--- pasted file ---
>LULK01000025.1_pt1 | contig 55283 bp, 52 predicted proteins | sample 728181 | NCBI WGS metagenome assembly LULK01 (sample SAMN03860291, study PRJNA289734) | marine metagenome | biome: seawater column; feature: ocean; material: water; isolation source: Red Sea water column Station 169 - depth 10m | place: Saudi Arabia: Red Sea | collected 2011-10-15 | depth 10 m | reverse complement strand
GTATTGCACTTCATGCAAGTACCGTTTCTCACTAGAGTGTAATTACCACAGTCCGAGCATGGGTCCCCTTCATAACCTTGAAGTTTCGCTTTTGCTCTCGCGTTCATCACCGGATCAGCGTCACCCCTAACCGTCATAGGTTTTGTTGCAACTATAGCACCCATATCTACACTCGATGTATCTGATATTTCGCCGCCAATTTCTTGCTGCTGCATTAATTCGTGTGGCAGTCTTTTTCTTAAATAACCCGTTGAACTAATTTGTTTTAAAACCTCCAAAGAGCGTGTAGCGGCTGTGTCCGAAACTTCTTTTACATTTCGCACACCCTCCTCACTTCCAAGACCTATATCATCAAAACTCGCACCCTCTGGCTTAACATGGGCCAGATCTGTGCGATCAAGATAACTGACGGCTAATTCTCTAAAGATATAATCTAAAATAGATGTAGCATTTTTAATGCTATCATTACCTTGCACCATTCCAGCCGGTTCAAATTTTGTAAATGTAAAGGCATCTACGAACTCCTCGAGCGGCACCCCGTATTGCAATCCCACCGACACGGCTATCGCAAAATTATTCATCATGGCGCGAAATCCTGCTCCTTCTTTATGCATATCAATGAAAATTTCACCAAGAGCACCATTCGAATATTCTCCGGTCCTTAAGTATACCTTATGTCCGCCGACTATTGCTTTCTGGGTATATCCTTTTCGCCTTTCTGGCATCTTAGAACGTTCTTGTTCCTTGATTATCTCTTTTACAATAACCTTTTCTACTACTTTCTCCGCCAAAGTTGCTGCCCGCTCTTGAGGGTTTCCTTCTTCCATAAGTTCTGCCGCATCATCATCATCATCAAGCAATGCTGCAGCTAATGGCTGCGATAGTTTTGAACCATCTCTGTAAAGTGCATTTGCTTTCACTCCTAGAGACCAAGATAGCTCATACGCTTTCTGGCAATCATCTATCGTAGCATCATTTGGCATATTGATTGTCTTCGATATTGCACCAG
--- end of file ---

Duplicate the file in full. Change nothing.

>LULK01000025.1_pt1 | contig 55283 bp, 52 predicted proteins | sample 728181 | NCBI WGS metagenome assembly LULK01 (sample SAMN03860291, study PRJNA289734) | marine metagenome | biome: seawater column; feature: ocean; material: water; isolation source: Red Sea water column Station 169 - depth 10m | place: Saudi Arabia: Red Sea | collected 2011-10-15 | depth 10 m | reverse complement strand
GTATTGCACTTCATGCAAGTACCGTTTCTCACTAGAGTGTAATTACCACAGTCCGAGCATGGGTCCCCTTCATAACCTTGAAGTTTCGCTTTTGCTCTCGCGTTCATCACCGGATCAGCGTCACCCCTAACCGTCATAGGTTTTGTTGCAACTATAGCACCCATATCTACACTCGATGTATCTGATATTTCGCCGCCAATTTCTTGCTGCTGCATTAATTCGTGTGGCAGTCTTTTTCTTAAATAACCCGTTGAACTAATTTGTTTTAAAACCTCCAAAGAGCGTGTAGCGGCTGTGTCCGAAACTTCTTTTACATTTCGCACACCCTCCTCACTTCCAAGACCTATATCATCAAAACTCGCACCCTCTGGCTTAACATGGGCCAGATCTGTGCGATCAAGATAACTGACGGCTAATTCTCTAAAGATATAATCTAAAATAGATGTAGCATTTTTAATGCTATCATTACCTTGCACCATTCCAGCCGGTTCAAATTTTGTAAATGTAAAGGCATCTACGAACTCCTCGAGCGGCACCCCGTATTGCAATCCCACCGACACGGCTATCGCAAAATTATTCATCATGGCGCGAAATCCTGCTCCTTCTTTATGCATATCAATGAAAATTTCACCAAGAGCACCATTCGAATATTCTCCGGTCCTTAAGTATACCTTATGTCCGCCGACTATTGCTTTCTGGGTATATCCTTTTCGCCTTTCTGGCATCTTAGAACGTTCTTGTTCCTTGATTATCTCTTTTACAATAACCTTTTCTACTACTTTCTCCGCCAAAGTTGCTGCCCGCTCTTGAGGGTTTCCTTCTTCCATAAGTTCTGCCGCATCATCATCATCATCAAGCAATGCTGCAGCTAATGGCTGCGATAGTTTTGAACCATCTCTGTAAAGTGCATTTGCTTTCACTCCTAGAGACCAAGATAGCTCATACGCTTTCTGGCAATCATCTATCGTAGCATCATTTGGCATATTGATTGTCTTCGATATTGCACCAG